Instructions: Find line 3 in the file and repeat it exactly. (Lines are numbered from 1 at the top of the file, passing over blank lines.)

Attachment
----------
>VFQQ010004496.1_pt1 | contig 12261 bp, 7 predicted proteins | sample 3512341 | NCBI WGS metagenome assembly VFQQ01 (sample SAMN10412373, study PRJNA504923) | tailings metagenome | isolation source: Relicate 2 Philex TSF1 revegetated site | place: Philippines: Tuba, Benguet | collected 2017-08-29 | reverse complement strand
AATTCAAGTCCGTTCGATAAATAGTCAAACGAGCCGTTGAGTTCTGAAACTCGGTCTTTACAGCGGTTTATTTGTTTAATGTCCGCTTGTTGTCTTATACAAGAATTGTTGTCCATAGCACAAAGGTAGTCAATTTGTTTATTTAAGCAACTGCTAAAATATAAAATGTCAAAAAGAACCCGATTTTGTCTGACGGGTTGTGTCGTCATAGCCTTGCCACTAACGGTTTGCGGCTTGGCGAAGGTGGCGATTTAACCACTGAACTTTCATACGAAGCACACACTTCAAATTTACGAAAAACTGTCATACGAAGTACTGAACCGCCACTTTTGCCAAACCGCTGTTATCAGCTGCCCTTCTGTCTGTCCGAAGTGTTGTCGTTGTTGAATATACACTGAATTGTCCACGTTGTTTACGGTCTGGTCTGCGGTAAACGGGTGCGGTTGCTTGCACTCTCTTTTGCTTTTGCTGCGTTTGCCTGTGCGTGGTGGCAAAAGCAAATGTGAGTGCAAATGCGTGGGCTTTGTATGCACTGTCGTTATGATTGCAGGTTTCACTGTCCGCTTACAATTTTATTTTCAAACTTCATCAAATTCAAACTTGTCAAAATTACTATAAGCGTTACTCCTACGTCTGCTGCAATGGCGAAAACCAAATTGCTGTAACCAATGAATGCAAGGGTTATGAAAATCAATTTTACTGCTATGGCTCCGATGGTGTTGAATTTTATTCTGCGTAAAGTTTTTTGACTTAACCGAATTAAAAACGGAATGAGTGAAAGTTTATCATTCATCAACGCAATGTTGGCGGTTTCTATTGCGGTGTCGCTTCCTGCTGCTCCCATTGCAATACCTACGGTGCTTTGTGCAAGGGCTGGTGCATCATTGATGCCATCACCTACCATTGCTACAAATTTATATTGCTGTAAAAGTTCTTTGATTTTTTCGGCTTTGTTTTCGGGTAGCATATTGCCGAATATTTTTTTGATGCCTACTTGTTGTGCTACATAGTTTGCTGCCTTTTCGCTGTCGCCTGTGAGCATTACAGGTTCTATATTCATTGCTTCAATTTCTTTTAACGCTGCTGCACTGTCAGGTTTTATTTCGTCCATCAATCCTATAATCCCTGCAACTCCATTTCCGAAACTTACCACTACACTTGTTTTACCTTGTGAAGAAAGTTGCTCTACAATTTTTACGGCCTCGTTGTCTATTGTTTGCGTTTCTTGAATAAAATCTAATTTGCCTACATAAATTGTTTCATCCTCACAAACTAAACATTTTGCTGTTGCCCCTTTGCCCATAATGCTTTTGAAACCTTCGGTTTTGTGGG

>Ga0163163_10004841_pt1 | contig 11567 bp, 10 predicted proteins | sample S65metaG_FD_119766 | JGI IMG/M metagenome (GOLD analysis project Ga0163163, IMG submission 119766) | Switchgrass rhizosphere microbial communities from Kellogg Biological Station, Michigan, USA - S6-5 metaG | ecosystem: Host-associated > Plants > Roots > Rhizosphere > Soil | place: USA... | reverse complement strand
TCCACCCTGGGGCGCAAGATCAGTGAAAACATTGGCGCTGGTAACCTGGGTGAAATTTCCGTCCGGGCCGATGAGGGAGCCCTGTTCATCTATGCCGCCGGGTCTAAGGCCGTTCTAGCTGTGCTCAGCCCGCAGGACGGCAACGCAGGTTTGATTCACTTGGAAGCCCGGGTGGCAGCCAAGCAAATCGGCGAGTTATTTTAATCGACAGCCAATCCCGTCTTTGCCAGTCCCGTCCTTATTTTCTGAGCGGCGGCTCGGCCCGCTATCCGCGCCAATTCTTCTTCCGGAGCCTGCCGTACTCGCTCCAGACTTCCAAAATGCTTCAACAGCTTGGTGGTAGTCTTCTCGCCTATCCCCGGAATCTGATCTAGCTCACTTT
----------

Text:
>Ga0163163_10004841_pt1 | contig 11567 bp, 10 predicted proteins | sample S65metaG_FD_119766 | JGI IMG/M metagenome (GOLD analysis project Ga0163163, IMG submission 119766) | Switchgrass rhizosphere microbial communities from Kellogg Biological Station, Michigan, USA - S6-5 metaG | ecosystem: Host-associated > Plants > Roots > Rhizosphere > Soil | place: USA... | reverse complement strand